Comparative analysis of errors in pre-pick and bulk order volumes at Frito-Lay

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dc.contributor.author Ali, Jamaa A. en_US
dc.date.accessioned 2015-07-13T14:25:24Z
dc.date.available 2015-07-13T14:25:24Z
dc.date.issued 2012-12-01 en_US
dc.identifier.uri http://hdl.handle.net/2097/19777
dc.description.abstract Order picking errors have an adverse effect on performance because they contribute to lost time, resources and customer loyalty. Therefore, it is imperative that organizations reduce errors as much as possible. However, organizations cannot effectively reduce errors until they understand the factors that determine and influence them and can isolate the sources of those errors. Product distribution at Frito Lay is very critical in the supply chain activities of the company and understanding and managing the level of errors that occur at the distribution phase of operations is critical for the firm’s long term sustained competitiveness. This study examines Frito Lay’s order filling processes and how order volumes affect the level of errors. The company uses two types of order picking technologies: prepick and bulk order, conventionally also known as pick-to-light and voice-pick technology respectively. The main objectives of the study are: (a) to examine the impact of size of volume processed at the distribution center on errors recorded for each order pick technology and (b) the impact of regional and seasonal differences across Frito Lay’s distribution network. The data pertaining to pre-pick volume, pre-pick error, bulk volume and bulk error were collected for ten consecutive quarters time period ranging from first quarter of 2009 to the second quarter of 2011 and across 16 divisional distribution centers in four regions of the U.S. The data were organized into a panel for analyses using Stata® 12.1. With no a priori foundation for choosing any particular structural equation form, a number of structural equations were estimated and compared to consistency with economic theory and internal consistency. Two different sets of models were estimated: one for each technology. The regression results from the analysis from the pre-pick order picking technology models showed the quadratic model was the “best” model, whereas the linear model turned out to be the “best” structural form for bulk order picking system. This research provides valuable information to management in attempt to address errors in the order fulfillment system. Because errors may be human, and these human errors may emanate from lack of knowledge or poor skills, they can be addressed with training and education. The human errors may also be a result of processes in the plant. These could be addressed by the reconfiguration of processes and educating people about those processes. Finally, the errors may be motivational, leading to poor focus in executing responsibilities. To address these types of errors, management may choose to implement both positive and negative incentives. Positive incentives will provide rewards to employees who meet error reduction targets that are established at the beginning of certain periods. Negative incentives may include penalties for exceeding pre-specified error thresholds. The Frito Lay system would benefit more from this research if the data had included human resource demographic data as well as economic information. It would have allowed the research to estimate the effect of errors on the economic performance of the different distribution centers and help determine the economically optimal level of errors at the different centers. en_US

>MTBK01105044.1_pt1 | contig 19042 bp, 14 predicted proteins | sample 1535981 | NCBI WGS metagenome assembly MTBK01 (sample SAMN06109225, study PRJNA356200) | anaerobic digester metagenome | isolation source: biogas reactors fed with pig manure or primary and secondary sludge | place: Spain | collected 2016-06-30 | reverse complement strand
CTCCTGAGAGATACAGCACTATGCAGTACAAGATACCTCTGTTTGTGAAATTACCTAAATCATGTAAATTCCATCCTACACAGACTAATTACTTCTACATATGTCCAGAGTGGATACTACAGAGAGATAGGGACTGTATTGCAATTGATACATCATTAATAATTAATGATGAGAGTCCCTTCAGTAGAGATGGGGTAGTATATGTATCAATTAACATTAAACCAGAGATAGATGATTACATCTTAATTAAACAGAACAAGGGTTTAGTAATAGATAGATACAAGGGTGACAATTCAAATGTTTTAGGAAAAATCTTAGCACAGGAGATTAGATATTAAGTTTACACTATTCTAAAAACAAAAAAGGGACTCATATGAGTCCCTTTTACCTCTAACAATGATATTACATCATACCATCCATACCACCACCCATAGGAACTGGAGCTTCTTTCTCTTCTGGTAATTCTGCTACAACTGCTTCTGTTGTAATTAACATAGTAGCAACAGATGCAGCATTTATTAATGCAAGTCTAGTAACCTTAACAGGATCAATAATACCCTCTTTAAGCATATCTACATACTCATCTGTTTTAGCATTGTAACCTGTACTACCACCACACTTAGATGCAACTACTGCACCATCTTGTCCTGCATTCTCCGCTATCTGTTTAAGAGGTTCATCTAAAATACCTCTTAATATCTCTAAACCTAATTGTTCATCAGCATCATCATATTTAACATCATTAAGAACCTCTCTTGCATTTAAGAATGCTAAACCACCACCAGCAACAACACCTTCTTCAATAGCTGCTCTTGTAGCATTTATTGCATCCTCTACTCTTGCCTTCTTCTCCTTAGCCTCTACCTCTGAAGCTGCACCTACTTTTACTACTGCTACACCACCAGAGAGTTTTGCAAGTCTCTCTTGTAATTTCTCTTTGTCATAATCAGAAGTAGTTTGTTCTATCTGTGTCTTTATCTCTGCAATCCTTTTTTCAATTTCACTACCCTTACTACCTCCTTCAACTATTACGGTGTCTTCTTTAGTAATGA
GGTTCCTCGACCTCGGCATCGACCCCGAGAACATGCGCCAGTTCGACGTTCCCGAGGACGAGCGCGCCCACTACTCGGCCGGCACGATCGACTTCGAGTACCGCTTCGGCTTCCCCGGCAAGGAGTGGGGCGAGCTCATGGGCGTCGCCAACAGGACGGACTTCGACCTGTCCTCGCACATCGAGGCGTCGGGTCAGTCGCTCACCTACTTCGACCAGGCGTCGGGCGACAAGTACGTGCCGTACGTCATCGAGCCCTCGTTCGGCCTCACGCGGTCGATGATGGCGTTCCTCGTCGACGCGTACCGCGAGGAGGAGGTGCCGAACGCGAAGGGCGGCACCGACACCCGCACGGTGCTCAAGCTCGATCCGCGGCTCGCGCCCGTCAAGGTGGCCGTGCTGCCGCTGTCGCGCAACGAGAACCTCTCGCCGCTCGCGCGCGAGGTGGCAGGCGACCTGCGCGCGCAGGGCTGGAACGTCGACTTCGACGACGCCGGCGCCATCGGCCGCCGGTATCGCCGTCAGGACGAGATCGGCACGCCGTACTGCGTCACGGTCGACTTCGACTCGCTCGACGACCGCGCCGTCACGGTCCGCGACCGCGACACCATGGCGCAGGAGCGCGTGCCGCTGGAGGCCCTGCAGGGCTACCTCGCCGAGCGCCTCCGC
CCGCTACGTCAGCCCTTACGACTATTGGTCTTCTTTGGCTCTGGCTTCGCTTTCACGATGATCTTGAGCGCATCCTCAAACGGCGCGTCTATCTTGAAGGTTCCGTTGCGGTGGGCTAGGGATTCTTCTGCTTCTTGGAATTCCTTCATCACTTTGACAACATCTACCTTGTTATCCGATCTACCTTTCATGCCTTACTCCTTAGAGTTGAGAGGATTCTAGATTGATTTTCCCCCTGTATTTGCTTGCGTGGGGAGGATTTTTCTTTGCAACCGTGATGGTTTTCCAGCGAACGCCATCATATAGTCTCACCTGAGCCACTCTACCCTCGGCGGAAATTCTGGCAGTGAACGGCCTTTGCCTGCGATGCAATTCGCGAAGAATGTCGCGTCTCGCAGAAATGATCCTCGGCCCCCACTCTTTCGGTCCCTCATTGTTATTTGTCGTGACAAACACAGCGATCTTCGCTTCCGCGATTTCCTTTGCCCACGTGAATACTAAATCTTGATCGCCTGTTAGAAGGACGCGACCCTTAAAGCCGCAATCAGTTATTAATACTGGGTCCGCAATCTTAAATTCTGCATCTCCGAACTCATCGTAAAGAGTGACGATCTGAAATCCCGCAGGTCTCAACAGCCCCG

dc.language.iso en_US en_US
dc.publisher Kansas State University en
dc.subject Order filling errors en_US
dc.subject Pre-pick en_US
dc.subject Bulk en_US
dc.subject Distribution center en_US
dc.subject Supply chain en_US
dc.subject Logistics en_US
dc.title Comparative analysis of errors in pre-pick and bulk order volumes at Frito-Lay en_US
dc.type Thesis en_US
dc.description.degree Master of Agribusiness en_US
dc.description.level Masters en_US
dc.description.department Department of Agricultural Economics en_US
dc.description.advisor Vincent Amanor-Boadu en_US
dc.subject.umi Business (0310) en_US
dc.subject.umi Economics, Commerce-Business (0505) en_US
dc.subject.umi Management (0454) en_US
dc.date.published 2012 en_US
dc.date.graduationmonth December en_US


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